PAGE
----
In Galatians 4:4-6, Paul connects the eternality of God (who has no beginning) with the redemption of man (who has a beginning): “But when the fullness of time had come, God sent forth his Son, born of woman…” The phrase “God sent forth his Son” means that the Son of God existed outside of time. In John 17:24, Jesus declares that the Father loved him “before the foundation of the world.” Before there was a world for the Father to love (John 3:16), there was a Son whom the Father loved for all eternity past. At just the right time, then, God the Father sent forth his Son from eternity into space and time that He might make fallen sinners His children. The incarnation is the redemptive event when the Son—who from all eternity was fully (and only) God—became man without ceasing to be (fully) God. The Son became what He was not previously (man) without ceasing to be what He was eternally (God). Because of God’s sending forth of his Son, the Son is now forever both fully God and fully man in his one person.

The Son Became Man without Ceasing To Be God

Why am I stressing the truth that the Son of God became man at the incarnation without ceasing to be God? Because it means that the Son was present in the womb of the Virgin Mary at the very moment of conception. The Gospel of Matthew tells us that when Joseph was resolved to divorce Mary quietly after learning she was pregnant, an angel came to him in a dream and said, “Joseph, son of David, do not fear to take Mary as your wife, for that which is conceived in her is from the Holy Spirit” (Matthew 1:20). Matthew is not just telling us about the virgin birth (v.18). He’s also telling us about the virgin conception (v. 20). This fact is profoundly relevant to the abortion debate.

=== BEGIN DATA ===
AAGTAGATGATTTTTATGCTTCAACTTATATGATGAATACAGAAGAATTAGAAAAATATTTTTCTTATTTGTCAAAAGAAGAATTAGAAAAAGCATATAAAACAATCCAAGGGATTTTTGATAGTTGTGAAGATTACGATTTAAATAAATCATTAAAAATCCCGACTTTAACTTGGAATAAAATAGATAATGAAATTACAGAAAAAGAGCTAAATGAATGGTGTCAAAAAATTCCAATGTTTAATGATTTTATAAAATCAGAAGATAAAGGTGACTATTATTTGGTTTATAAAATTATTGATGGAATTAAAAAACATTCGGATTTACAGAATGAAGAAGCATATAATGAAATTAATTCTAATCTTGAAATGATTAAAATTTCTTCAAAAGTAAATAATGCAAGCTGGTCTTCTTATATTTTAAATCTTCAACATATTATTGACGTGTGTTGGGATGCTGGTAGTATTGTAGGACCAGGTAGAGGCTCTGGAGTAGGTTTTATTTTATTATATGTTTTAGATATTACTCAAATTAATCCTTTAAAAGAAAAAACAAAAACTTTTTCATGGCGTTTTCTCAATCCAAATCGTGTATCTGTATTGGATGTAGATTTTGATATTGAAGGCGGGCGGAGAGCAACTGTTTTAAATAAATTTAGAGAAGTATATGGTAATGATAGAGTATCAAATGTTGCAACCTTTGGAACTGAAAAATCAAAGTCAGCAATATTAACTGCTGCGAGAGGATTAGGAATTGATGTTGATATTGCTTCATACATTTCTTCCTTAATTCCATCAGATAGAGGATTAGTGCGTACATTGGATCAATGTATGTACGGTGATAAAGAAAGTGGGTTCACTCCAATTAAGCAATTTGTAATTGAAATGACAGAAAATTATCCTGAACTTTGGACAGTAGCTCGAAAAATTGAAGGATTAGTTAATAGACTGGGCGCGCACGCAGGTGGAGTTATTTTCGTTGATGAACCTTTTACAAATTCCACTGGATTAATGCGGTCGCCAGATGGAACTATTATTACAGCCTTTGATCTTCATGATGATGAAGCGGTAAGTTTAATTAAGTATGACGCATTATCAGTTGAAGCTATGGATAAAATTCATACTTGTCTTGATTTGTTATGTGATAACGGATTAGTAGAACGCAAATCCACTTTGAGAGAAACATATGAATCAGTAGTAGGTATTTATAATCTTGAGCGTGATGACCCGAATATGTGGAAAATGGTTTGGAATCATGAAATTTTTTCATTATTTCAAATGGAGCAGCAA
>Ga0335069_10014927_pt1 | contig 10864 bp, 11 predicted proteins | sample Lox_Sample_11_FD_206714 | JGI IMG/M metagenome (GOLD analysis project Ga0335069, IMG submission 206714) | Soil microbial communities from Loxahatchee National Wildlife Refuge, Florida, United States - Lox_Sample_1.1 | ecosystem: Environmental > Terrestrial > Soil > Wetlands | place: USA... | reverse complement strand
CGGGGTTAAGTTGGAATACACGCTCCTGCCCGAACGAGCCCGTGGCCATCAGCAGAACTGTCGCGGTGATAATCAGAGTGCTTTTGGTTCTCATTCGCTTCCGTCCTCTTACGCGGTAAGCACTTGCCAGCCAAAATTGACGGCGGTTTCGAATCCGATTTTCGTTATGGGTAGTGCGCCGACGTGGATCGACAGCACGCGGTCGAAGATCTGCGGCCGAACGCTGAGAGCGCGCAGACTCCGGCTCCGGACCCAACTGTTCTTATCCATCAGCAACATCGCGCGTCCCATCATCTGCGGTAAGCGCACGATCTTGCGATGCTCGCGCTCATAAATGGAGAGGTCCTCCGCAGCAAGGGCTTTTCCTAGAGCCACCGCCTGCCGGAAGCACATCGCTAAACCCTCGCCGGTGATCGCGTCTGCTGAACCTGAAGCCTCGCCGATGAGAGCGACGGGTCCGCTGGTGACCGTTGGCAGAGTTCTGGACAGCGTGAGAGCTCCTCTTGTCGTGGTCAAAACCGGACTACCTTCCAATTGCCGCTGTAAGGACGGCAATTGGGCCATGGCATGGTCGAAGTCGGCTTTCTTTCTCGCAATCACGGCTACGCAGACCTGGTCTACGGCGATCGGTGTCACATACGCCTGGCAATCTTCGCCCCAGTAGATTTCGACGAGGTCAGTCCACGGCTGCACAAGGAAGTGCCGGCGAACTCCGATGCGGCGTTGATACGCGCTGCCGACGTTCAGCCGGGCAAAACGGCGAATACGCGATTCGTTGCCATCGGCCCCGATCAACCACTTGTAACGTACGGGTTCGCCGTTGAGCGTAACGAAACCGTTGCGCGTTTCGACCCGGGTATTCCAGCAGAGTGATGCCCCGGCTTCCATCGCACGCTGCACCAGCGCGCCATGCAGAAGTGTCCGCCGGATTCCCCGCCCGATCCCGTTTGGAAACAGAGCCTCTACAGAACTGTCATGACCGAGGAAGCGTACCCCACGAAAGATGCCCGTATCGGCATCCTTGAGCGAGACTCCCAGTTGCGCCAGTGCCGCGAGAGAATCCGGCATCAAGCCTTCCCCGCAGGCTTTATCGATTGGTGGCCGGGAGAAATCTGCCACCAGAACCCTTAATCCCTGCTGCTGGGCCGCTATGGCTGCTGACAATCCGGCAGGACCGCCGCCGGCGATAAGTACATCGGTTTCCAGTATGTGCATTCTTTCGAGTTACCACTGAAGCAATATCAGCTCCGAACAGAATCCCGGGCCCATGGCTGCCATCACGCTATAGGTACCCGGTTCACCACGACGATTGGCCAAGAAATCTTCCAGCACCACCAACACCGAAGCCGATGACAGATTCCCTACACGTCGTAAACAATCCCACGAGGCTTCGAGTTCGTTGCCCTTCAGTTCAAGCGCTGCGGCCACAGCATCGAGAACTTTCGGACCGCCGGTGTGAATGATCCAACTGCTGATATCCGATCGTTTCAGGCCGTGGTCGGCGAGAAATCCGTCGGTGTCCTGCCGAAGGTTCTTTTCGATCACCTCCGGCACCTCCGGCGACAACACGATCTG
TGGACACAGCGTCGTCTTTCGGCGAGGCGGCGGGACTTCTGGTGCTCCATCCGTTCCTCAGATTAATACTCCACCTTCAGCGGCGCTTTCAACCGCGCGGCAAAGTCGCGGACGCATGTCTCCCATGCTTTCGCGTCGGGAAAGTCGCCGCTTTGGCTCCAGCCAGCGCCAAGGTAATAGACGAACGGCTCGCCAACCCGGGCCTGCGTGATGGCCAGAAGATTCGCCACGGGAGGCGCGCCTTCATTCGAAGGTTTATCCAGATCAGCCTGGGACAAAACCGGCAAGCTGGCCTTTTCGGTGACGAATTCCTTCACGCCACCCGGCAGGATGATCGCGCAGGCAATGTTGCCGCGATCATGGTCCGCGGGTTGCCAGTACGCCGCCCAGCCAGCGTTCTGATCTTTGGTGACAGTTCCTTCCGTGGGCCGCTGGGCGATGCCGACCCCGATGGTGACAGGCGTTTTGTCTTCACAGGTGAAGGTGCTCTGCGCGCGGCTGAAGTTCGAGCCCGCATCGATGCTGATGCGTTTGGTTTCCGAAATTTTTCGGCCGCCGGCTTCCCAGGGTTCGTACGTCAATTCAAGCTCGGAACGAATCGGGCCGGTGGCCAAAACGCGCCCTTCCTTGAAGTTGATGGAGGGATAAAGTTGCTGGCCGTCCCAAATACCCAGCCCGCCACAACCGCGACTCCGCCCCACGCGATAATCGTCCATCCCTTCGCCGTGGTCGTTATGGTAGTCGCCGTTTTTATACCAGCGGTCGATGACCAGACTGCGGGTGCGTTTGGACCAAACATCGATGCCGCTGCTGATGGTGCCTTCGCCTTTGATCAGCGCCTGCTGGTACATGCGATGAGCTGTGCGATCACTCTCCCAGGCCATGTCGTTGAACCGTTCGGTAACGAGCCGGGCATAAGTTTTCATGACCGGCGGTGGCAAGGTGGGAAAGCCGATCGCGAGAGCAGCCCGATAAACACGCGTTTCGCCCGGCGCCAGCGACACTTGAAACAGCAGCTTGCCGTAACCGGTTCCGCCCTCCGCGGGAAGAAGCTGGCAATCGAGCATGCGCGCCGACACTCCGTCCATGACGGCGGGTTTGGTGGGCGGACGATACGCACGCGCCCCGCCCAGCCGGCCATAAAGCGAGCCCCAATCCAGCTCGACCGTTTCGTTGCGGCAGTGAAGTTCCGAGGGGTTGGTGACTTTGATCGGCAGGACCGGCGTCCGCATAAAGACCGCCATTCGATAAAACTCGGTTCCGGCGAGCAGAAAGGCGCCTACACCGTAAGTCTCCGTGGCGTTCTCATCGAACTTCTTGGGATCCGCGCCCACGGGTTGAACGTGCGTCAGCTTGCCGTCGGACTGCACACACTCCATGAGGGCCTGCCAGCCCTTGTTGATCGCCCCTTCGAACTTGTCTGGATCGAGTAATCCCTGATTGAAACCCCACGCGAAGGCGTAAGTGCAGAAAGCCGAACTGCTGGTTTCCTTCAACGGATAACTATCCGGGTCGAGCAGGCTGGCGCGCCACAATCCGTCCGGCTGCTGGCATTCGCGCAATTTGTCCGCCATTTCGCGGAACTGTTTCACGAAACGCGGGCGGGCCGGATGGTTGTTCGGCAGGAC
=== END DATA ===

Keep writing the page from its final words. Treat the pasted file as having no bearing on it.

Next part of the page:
According to Scottish theologian, Thomas F. Torrance, the virgin conception and incarnation mean that “the fetus is sanctified by the Lord Jesus as an embryonic person” (1). Let me encourage you to read that sentence again before continuing. By the virgin conception, the human fetus is sanctified “as an embryonic person.” Since the unborn incarnate Son was a personal being from the very moment of his conception onward, every unborn child—from his/her conception onward—is sanctified as a personal being. To abort an unborn child, then, is a direct affront to the redemptive work of God in the incarnation of his Son.

Torrance continues, “[T]he virgin birth is crucial to our grasp of the nature and status in Christ’s eyes of the unborn child. The Son of God became a human being for us in the womb of the Virgin Mary, bone of our bone and flesh of our flesh. He became what we are. Think of the importance of the incarnation, then, for our understanding of and regard for the unborn child. Every child in the womb has been brothered by the Lord Jesus. In becoming a human being for us, he also became an embryo for the sake of all embryos, and for our Christian understanding of the being, nature and status in God’s eyes of the unborn child” (2).

Prior to the incarnation of the Son, you can see how people might have failed to see the inherent value and importance of the embryo. It would not have been a huge leap to conclude that abortion and infanticide were viable options to an unwanted pregnancy or child. But with the virgin conception and incarnation, that has forever changed.

The human embryo’s deepest identity is found in being an image bearer with the Son of God, who became man, with the Son who became the truly embryonic one for the sake of all embryos. The Son’s coming to us in the virginal conception is the essential basis of the value of every unborn fetus. The very center of our pro-life conviction is the Holy Embryo, and when the incarnation is the center of our defense of the unborn child, we’ll find that we become bolder and more compassionate in the face of human evil.


  •  Thomas F. Torrance: “The Being and Nature of the Unborn Child.”
  • Ibid.